Are Oreos Vegan? The Uncomfortable Truth

Oreo cookies are so popular in the US that they’re celebrated every year on March 6th, a day known as National Oreo Cookie Day! But can vegans celebrate it?

Are Oreos Vegan?

No, Oreo cookies are not vegan! 

They all use uncertified sugar that, while not derived from animals, is in some cases processed with animal bone char. While I can’t guarantee that every Oreo cookie is manufactured with sugar refined from bone char, according to the company, it’s likely. So vegans beware. 

Additionally, all Oreos are produced on machinery that could be contaminated with dairy products, making them unsuitable for vegan consumption. 

This dairy contamination occurs because “fudge covered” varieties of Oreo contain dairy-based ingredients and they are all produced on the same machinery.

Besides non-vegan sugar, Oreos contain some other problematic ingredients that cannot be considered vegan! Oreo cookies contain unethically produced palm oil and high fructose corn syrup, which many vegans avoid because of their environmental effects. They also contain uncertified artificial food dyes that may be tested on animals. 

What Are Oreos Made Of?

Here are the ingredients of Classic Oreos:

  • Unbleached enriched flour (wheat flour, niacin, reduced iron, thiamine mononitrate {vitamin b1}, riboflavin {vitamin b2}, folic acid)
  • Sugar
  • Palm and/or canola oil
  • Cocoa (processed with alkali)
  • High fructose corn syrup
  • Leavening (baking soda and/or calcium phosphate)
  • Salt
  • Soy lecithin
  • Chocolate
  • Artificial flavor

Ingredients may change with different Oreo flavors, so check the label at the time of purchasing, but these are the basic ingredients that you’ll find present in nearly every Oreo flavor. 

Let’s break down each ingredient of Classic Oreos:

Unbleached enriched flour

Enriched flour doesn’t contain any animal-derived ingredient, making it the best flour for a vegan diet.

Sugar

You may think sugar is a plant-sourced ingredient and 100% vegan, but that’s not necessarily the case. Sugar can be vegan or non-vegan, depending on the production method.

Refined sugar is made using bone char (cow’s bone, or “natural carbon”) to decolorize the sugarcane during processing. According to the Huffington Post, “To make bone char, animal bones are heated at incredibly high temperatures and are reduced to carbon before being used in a refinery. The sugar does not actually contain bone char particles, but it does come into contact with them.” The white color of sugar is a result of this processing step. Although some manufacturers also use vegan-friendly decolorizing agents, Mondelez uses a mix of both.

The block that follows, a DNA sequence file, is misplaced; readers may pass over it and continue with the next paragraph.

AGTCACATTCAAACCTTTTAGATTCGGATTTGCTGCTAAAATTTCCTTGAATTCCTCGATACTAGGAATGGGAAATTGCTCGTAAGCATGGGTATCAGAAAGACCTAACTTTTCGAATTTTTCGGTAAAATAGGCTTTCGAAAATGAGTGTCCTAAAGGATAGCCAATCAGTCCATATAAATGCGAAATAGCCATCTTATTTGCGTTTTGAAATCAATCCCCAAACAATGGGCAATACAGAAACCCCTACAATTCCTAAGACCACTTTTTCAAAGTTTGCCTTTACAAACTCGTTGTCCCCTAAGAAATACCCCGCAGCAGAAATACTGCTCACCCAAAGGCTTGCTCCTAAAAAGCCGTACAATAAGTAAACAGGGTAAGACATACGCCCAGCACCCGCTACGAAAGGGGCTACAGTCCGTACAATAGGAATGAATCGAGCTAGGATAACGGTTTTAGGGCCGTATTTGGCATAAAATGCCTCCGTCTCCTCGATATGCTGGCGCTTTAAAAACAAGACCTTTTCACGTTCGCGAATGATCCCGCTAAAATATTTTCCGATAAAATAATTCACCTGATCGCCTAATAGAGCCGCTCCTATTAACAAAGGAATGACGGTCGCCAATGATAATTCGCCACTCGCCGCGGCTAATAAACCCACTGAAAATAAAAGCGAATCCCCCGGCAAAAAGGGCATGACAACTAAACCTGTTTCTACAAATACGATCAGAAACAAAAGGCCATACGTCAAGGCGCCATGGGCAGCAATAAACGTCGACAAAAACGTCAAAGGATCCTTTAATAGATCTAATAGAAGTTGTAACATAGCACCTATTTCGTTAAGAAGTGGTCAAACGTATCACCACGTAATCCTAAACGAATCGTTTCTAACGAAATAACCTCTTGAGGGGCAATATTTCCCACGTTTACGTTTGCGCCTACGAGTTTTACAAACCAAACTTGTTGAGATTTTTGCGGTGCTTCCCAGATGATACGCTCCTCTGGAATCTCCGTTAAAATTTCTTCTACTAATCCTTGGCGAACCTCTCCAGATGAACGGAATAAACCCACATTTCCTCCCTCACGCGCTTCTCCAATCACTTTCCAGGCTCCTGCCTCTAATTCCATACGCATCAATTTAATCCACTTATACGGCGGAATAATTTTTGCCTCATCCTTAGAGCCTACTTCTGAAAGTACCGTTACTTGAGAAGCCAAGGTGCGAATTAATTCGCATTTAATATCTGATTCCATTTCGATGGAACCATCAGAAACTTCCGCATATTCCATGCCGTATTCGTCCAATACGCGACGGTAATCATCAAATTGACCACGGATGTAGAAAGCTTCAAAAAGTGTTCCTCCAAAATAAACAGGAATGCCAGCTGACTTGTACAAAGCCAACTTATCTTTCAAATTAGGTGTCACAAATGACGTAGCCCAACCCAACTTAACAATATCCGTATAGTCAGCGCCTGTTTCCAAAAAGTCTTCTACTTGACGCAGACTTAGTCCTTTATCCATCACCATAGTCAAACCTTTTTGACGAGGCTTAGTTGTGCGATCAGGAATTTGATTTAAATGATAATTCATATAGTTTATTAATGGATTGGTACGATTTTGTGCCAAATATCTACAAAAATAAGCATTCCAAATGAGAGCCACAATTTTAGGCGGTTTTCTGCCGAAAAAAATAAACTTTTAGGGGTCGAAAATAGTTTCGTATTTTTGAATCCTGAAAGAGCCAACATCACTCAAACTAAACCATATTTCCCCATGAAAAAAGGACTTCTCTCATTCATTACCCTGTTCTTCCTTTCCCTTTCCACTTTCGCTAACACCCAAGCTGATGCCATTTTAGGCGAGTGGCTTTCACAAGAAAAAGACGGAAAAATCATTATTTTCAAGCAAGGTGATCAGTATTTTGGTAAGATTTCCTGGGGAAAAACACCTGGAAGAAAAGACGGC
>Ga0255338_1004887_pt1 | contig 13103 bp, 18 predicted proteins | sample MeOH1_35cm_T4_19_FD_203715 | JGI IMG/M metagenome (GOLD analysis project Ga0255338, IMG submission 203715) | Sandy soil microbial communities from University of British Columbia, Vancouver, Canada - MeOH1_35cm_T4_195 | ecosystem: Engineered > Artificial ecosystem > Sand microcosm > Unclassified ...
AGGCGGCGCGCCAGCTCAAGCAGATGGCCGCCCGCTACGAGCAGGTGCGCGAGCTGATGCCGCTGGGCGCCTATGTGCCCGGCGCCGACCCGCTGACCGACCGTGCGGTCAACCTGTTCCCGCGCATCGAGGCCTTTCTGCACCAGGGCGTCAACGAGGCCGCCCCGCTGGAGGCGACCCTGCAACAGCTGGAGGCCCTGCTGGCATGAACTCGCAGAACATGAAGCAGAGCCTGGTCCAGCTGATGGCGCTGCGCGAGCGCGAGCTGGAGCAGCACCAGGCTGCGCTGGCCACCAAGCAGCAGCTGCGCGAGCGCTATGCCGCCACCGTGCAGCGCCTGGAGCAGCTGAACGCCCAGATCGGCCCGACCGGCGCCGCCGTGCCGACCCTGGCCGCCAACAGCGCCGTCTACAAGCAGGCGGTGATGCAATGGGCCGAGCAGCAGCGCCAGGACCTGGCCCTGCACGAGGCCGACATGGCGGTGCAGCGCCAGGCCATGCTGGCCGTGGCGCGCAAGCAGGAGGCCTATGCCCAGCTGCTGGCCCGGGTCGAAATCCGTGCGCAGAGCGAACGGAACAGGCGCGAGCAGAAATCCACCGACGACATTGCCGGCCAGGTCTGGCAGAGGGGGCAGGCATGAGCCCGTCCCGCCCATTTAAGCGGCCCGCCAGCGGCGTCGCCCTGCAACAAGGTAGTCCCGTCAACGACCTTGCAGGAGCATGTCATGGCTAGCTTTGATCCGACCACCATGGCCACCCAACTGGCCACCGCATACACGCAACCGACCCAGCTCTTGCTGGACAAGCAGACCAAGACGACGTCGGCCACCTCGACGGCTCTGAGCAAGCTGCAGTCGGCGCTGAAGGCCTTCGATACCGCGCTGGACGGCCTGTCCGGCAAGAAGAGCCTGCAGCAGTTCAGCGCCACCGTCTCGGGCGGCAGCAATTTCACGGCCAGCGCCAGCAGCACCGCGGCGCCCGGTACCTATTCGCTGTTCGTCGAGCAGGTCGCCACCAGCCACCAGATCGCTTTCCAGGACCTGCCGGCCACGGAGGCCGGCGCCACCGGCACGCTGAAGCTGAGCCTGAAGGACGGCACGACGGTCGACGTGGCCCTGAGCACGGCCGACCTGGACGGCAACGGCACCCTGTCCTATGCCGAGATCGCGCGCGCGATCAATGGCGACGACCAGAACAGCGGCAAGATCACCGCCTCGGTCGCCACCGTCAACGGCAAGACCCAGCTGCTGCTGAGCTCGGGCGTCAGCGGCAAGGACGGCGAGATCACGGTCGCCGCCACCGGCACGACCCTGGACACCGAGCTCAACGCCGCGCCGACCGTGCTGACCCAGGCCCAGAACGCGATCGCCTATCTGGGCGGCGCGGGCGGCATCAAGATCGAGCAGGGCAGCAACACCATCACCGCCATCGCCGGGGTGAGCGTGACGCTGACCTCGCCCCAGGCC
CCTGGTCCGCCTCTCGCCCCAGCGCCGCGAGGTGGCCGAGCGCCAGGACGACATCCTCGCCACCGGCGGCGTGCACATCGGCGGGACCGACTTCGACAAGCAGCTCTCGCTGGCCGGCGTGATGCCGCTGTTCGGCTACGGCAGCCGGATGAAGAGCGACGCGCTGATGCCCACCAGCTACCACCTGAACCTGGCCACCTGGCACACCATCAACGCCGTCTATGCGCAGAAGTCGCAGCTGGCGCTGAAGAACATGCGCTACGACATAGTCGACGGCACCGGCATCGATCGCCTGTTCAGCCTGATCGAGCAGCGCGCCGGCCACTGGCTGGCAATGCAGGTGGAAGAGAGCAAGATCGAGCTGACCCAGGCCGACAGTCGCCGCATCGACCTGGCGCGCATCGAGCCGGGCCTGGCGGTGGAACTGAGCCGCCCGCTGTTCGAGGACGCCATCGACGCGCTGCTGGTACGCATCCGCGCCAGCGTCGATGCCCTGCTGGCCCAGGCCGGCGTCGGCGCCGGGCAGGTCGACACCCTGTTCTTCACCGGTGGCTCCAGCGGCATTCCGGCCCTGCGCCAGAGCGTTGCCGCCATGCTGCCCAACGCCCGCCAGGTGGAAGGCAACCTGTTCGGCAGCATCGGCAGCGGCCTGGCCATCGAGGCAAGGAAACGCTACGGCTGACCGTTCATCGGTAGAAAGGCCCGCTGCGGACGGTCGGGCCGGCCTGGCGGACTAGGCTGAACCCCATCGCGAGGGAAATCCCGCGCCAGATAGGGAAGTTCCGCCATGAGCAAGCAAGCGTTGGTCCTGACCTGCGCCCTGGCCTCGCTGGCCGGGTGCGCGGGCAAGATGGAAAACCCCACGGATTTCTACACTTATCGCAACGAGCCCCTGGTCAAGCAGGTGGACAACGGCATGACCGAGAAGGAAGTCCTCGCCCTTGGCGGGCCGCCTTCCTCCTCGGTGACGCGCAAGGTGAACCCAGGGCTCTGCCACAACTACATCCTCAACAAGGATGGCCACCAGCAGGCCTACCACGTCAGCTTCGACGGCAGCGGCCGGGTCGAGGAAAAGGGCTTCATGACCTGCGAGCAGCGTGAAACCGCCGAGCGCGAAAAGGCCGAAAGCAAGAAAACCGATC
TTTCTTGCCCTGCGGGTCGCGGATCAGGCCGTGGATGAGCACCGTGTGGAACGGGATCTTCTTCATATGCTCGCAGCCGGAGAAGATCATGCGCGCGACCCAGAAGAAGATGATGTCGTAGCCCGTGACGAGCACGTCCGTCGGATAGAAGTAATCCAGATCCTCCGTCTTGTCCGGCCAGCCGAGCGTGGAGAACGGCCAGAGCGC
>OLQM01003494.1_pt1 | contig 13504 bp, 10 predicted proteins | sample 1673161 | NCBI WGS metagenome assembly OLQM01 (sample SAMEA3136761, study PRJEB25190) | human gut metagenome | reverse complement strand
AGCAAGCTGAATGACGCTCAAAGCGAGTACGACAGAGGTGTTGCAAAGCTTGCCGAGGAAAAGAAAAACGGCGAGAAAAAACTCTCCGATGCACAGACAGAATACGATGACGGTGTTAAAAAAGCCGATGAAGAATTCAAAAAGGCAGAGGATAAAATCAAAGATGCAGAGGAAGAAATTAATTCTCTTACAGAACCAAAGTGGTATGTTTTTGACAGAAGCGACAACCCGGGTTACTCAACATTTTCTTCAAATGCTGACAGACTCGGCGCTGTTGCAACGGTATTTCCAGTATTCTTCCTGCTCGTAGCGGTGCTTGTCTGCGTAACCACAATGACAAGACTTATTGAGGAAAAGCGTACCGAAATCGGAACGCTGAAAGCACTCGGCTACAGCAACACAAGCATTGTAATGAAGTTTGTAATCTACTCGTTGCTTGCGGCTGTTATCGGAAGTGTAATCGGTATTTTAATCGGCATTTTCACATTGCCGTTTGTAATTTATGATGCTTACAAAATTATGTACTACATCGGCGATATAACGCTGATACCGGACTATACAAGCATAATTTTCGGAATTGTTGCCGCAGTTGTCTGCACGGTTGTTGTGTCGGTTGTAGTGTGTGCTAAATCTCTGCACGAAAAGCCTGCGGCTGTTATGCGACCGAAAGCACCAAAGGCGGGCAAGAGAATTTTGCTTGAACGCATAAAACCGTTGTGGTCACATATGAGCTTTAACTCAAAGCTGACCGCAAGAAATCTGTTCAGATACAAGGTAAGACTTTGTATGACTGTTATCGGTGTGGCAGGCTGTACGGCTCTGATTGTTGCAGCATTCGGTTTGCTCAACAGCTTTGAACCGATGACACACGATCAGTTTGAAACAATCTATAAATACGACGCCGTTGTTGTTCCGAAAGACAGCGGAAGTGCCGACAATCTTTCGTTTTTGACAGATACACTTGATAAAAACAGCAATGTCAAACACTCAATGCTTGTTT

Only “unrefined” and “raw” sugar is 100% vegan. 

Palm oil

Palm oil is extracted from the fruit of oil palms and doesn’t involve any animal-derived product.

Although it’s vegan, the large-scale tree cutting to make palm oil sparks controversy among vegans and non-vegans alike.

Palm oil production causes massive deforestation, an unethical and gruesome process that destroys animal habitats, exacerbates climate change, and exploits workers.

Oreo claims to use palm oil certified by the Roundtable on Sustainable Palm Oil (RSPO)—an organization that ensures companies produce, source, and use only sustainable palm oil. But many environmentalists believe that this certification doesn’t make palm oil any more sustainable

More needs to be done to make this ingredient eco-friendly. 

Cocoa (processed with alkali)

Oreo uses cocoa that is extracted from cocoa beans and refined using an alkalization process. During the process, cocoa is treated with a food grade alkali solution to make it sweeter and darker in color. 

No animals are exploited in the process.

Chocolate

Chocolate used by Oreo is derived from cocoa beans. 

All Oreo cookies use plain chocolate, with no milk or other animal products added or used. 

High fructose corn syrup (HFCS)

HFCS is a sweetener made by breaking down the glucose in corn syrup to fructose using enzymes. Enzymes used in this process are not animal-derived, so the end-product is safe for a vegan diet.

However, the production of corn syrup is not environmentally friendly and results in soil erosion and water pollution. Corn is mostly grown as monoculture, which uses large amounts of pesticides and fertilizers for proper growth. When it rains, all the toxic chemicals are washed into nearby waterways, harming aquatic life and polluting drinking water. In addition, monoculture destroys the soil’s ability to replenish itself. 

Another big concern is that corn is one of the most genetically modified (GMO) foods. Animal genes are often used to modify these crops to grow better and withstand attacks from pests. 

Leavening (baking soda and/or calcium phosphate)

Leavening agents, such as baking soda, are commercially made using materials like table salt, ammonia, and limestone, making them vegan. No animal is exploited during the processing of such ingredients.

Soy lecithin

This ingredient is extracted from the soybean plant and involves no animal exploitation.

Coloring agents

No colors are used in the making of Classic Oreos. However, dyes such as Blue 1, Yellow 5, Red 3, and Red 40 are used in variants such as Toffee Crunch, Mint, Java Chip Flavored, Caramel Coconut, and Birthday Confetti Cake.

Although these synthetic colors are not sourced from animals, they may be tested on animals. People in the vegan community usually avoid products containing artificial food dye because they believe animal testing is unethical.

Since Oreos don’t have a certification to prove they use only vegan food coloring, those practicing a vegan lifestyle should be wary of its vegan status. 

Why Aren’t Oreos Vegan?

Oreos contain no animal-derived ingredients, but they use refined, or processed, sugar that may be processed using bone char. Bone char is unequivocally an animal product and, therefore, the Oreo cookie is not vegan or vegan friendly.